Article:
WASHINGTON • US President Donald Trump praised the Supreme Court's decision yesterday to review the legality of his temporary ban on travellers from six Muslim-majority countries and all refugees, and to allow it to be partly implemented in the meantime.
"Today's unanimous Supreme Court decision is a clear victory for our national security," Mr Trump said in a statement released by the White House, adding: "Today's ruling allows me to use an important tool for protecting our nation's homeland."
The case represents a major test of presidential powers. The justices, in their unsigned decision, granted parts of the Trump administration's emergency request to put the order into effect immediately while the legal battle continues.
The case is Mr Trump's first major challenge at the Supreme Court, where he restored a 5-4 conservative majority with the appointment of Mr Neil Gorsuch, who joined the bench in April.
There are five Republican appointees on the court and four Democratic appointees.
Three of the court's conservatives said they would have granted Mr Trump's request in full, including Mr Gorsuch.
However, Justice Clarence Thomas warned that requiring officials to differentiate between foreigners who have connections to the US and those who do not will prove unworkable.
"Today's compromise will burden executive officials with the task of deciding - on peril of contempt - whether individuals from the six affected nations who wish to enter the United States have a sufficient connection to a person or entity in this country," Justice Thomas wrote.
The decision endorsed the Trump administration's contention that the President deserves greater deference from the courts on national security matters.
Mr Trump's March 6 order called for a 90-day ban on travellers from Libya, Iran, Somalia, Sudan, Syria and Yemen and a 120-day ban on all refugees entering the US. He has called the March order a "watered down, politically correct" version of one he issued in January, just a week after he became President, that was blocked by federal courts.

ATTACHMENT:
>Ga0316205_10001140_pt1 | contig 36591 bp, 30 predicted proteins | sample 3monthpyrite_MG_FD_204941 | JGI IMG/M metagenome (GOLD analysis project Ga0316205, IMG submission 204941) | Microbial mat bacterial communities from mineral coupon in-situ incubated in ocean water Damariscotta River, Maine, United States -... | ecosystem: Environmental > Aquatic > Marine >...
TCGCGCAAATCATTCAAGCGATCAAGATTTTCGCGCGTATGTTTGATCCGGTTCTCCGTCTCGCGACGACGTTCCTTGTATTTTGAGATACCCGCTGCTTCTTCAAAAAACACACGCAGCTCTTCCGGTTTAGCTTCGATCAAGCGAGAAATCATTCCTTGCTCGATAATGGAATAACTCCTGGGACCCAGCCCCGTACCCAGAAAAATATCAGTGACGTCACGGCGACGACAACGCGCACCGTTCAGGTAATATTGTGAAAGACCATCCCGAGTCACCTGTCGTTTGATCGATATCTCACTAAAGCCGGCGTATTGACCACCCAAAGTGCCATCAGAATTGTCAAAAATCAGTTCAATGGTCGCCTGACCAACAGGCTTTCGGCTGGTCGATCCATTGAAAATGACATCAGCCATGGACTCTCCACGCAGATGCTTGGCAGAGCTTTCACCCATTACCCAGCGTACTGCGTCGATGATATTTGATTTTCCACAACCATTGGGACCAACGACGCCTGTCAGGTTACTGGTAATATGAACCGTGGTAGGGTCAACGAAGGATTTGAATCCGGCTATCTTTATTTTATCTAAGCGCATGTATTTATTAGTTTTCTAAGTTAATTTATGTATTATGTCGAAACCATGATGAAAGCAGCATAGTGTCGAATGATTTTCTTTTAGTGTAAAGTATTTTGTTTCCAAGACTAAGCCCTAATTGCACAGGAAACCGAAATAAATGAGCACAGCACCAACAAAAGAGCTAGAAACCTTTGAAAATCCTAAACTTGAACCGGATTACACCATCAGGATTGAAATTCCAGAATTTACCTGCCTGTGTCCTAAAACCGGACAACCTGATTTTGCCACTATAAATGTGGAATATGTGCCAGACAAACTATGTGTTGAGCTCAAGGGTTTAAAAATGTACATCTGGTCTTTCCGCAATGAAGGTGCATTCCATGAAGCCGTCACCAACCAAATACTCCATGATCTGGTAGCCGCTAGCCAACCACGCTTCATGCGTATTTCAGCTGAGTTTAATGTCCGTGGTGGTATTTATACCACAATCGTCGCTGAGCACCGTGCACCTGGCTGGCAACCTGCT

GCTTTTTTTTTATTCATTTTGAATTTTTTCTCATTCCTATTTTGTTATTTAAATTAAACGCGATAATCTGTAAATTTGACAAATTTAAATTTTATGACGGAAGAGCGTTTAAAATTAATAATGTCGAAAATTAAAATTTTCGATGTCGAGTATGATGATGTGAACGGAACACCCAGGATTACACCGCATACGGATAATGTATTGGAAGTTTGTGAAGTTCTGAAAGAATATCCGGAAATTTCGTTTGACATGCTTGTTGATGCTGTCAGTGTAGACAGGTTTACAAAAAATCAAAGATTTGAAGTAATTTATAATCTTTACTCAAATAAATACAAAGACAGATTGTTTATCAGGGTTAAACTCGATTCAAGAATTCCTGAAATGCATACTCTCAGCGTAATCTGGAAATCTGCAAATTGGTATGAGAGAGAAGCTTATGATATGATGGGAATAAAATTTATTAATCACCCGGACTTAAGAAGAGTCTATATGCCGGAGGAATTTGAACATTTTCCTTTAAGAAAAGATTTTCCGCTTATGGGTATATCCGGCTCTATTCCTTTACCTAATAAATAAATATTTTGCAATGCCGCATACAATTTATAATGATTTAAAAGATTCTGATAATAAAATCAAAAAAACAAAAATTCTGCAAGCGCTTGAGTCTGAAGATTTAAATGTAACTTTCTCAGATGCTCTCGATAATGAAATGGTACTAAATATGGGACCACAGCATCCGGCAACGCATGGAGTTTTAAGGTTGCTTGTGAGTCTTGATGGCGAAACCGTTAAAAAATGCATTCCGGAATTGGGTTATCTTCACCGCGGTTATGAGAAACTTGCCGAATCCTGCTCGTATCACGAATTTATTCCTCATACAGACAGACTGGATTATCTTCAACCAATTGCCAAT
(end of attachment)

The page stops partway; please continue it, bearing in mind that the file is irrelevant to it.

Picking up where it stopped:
The revised order was intended to overcome the legal issues posed by the original ban, which included Iraq among the nations targeted and a full ban on refugees from Syria. The revised order also jettisoned language that gave preferential status to persecuted religious minorities, which critics said could be taken as favouring some religious groups over Muslims.
But the order still embodied Mr Trump's "America First" nationalist message and reflected his views of the dangers posed to the US by certain immigrants and visitors.
The state of Hawaii and a group of plaintiffs in Maryland represented by the American Civil Liberties Union argued that the order violated federal immigration law and the Constitution's First Amendment prohibition on the government favouring or disfavouring any particular religion.
Regional federal appeals courts in Virginia and California both upheld district judge injunctions blocking the order.
Nevertheless, following the top court's order, the travel ban order is now due to partly go into effect in 72 hours, based on a memorandum issued by the Trump administration on June 14.
REUTERS, WASHINGTON POST, AGENCE FRANCE-PRESSE